We thank J.P. Villani on behalf of all people of the Núcleo Santa Virgínia for facilities and help during fieldwork, and C.E.P. Nunes, G.E. Wyatt and M. Fernández Otárola for help during fieldwork, the Instituto Florestal for permission to undertake fieldwork, and J.A.N. Batista for identification of the Brazilian orchids. We also thank I. Kitching for the critical reading and comments on a previous version of the manuscript and two anonymous reviewers who provided very useful suggestions. We are very grateful to Peter E. Gibbs for English revision and valuable suggestions on the final version of the manuscript.

Author Contributions

Conceived and designed the experiments: AAC MM SBV FWA AMM. Performed the experiments: FWA MM SBV AMM. Analyzed the data: SBV MM FWA. Contributed reagents/materials/analysis tools: MS AAC. Wrote the paper: MM FWA SBV MS AAC.

References

  1. 1. Darwin C (1877) On the various contrivances by which British and foreign orchids are fertilized by insects. New York: D. Appleton. 300 pp.
  2. 2. Stebbins GL (1970) Adaptive radiation of reproductive characteristics in Angiosperms, I: Pollination mechanism. Annual Review of Ecology, Evolution and Systematics 1: 307–326.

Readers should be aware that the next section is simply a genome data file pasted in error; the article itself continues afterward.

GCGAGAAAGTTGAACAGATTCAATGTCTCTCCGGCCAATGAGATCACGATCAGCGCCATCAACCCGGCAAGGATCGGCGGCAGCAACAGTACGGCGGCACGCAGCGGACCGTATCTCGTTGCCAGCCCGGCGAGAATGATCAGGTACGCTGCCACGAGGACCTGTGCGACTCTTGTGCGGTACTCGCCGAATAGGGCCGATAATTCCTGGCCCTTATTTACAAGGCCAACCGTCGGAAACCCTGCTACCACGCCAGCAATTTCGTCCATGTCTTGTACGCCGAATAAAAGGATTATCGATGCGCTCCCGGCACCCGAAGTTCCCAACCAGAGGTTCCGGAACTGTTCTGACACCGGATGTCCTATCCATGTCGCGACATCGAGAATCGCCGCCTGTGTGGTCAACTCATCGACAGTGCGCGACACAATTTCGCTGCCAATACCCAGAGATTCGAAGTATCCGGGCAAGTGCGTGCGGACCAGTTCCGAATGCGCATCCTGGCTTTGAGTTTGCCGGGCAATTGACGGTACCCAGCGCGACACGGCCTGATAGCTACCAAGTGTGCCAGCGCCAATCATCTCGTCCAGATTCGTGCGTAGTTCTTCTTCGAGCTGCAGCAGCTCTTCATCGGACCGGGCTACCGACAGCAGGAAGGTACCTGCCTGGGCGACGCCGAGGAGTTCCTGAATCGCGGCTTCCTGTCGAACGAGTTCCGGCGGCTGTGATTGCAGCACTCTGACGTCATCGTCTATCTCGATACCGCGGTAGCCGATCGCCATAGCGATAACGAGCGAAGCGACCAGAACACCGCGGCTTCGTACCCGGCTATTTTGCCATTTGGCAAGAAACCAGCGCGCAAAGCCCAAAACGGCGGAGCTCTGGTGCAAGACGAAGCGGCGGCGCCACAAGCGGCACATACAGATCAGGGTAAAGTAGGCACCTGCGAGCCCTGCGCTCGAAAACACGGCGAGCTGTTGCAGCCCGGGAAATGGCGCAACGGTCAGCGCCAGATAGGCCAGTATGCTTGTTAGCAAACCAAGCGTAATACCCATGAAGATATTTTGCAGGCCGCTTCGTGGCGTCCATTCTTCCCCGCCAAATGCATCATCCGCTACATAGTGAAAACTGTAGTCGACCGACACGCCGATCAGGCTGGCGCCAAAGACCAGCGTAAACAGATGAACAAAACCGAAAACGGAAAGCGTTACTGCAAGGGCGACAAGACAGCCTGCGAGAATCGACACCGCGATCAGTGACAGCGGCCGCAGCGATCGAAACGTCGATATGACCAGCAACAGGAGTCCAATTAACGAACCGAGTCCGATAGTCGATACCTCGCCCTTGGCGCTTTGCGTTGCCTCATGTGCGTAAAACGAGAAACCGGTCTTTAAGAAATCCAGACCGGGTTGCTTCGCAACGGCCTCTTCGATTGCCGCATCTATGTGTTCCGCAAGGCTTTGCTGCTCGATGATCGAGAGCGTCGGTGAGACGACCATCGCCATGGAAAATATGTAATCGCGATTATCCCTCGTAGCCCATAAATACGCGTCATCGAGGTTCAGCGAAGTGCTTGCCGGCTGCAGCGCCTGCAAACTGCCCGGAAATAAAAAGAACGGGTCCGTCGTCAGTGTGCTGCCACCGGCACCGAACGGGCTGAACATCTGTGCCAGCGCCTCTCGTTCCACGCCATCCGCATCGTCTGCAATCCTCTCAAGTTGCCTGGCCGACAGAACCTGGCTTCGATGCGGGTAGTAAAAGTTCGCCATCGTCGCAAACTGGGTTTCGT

3. 3. Endress PK (1994) Diversity and evolutionary biology of tropical flowers. Cambridge: Cambridge Univ Press. 511 pp.
  4. 4. Johnson SD, Steiner KE (2000) Generalization versus specialization in plant pollination systems. Trends in Ecology and Evolution 15: 140–143.
  5. 5. Nilsson LA, Jonsson L, Ralison L, Randrianjohany E (1987) Angraecoid orchids and hawkmoths in central Madagascar: specialized pollination systems and generalist foragers. Biotropica 19: 310–318.
  6. 6. Anderson B, Alexandersson R, Johnson SD (2010) Evolution and coexistence of pollination ecotypes in an African Gladiolus (Iridaceae). Evolution 64: 960–972.
  7. 7. Pauw A, Stofberg J, Waterman RJ (2009) Flies and flowers in Darwin’s race. Evolution 63: 268–279.
  8. 8. Agosta SJ, Janzen DH (2005) Body size distributions of large Costa Rican dry forest moths and the underlying relationship between plant and pollinator morphology. Oikos 108: 183–193.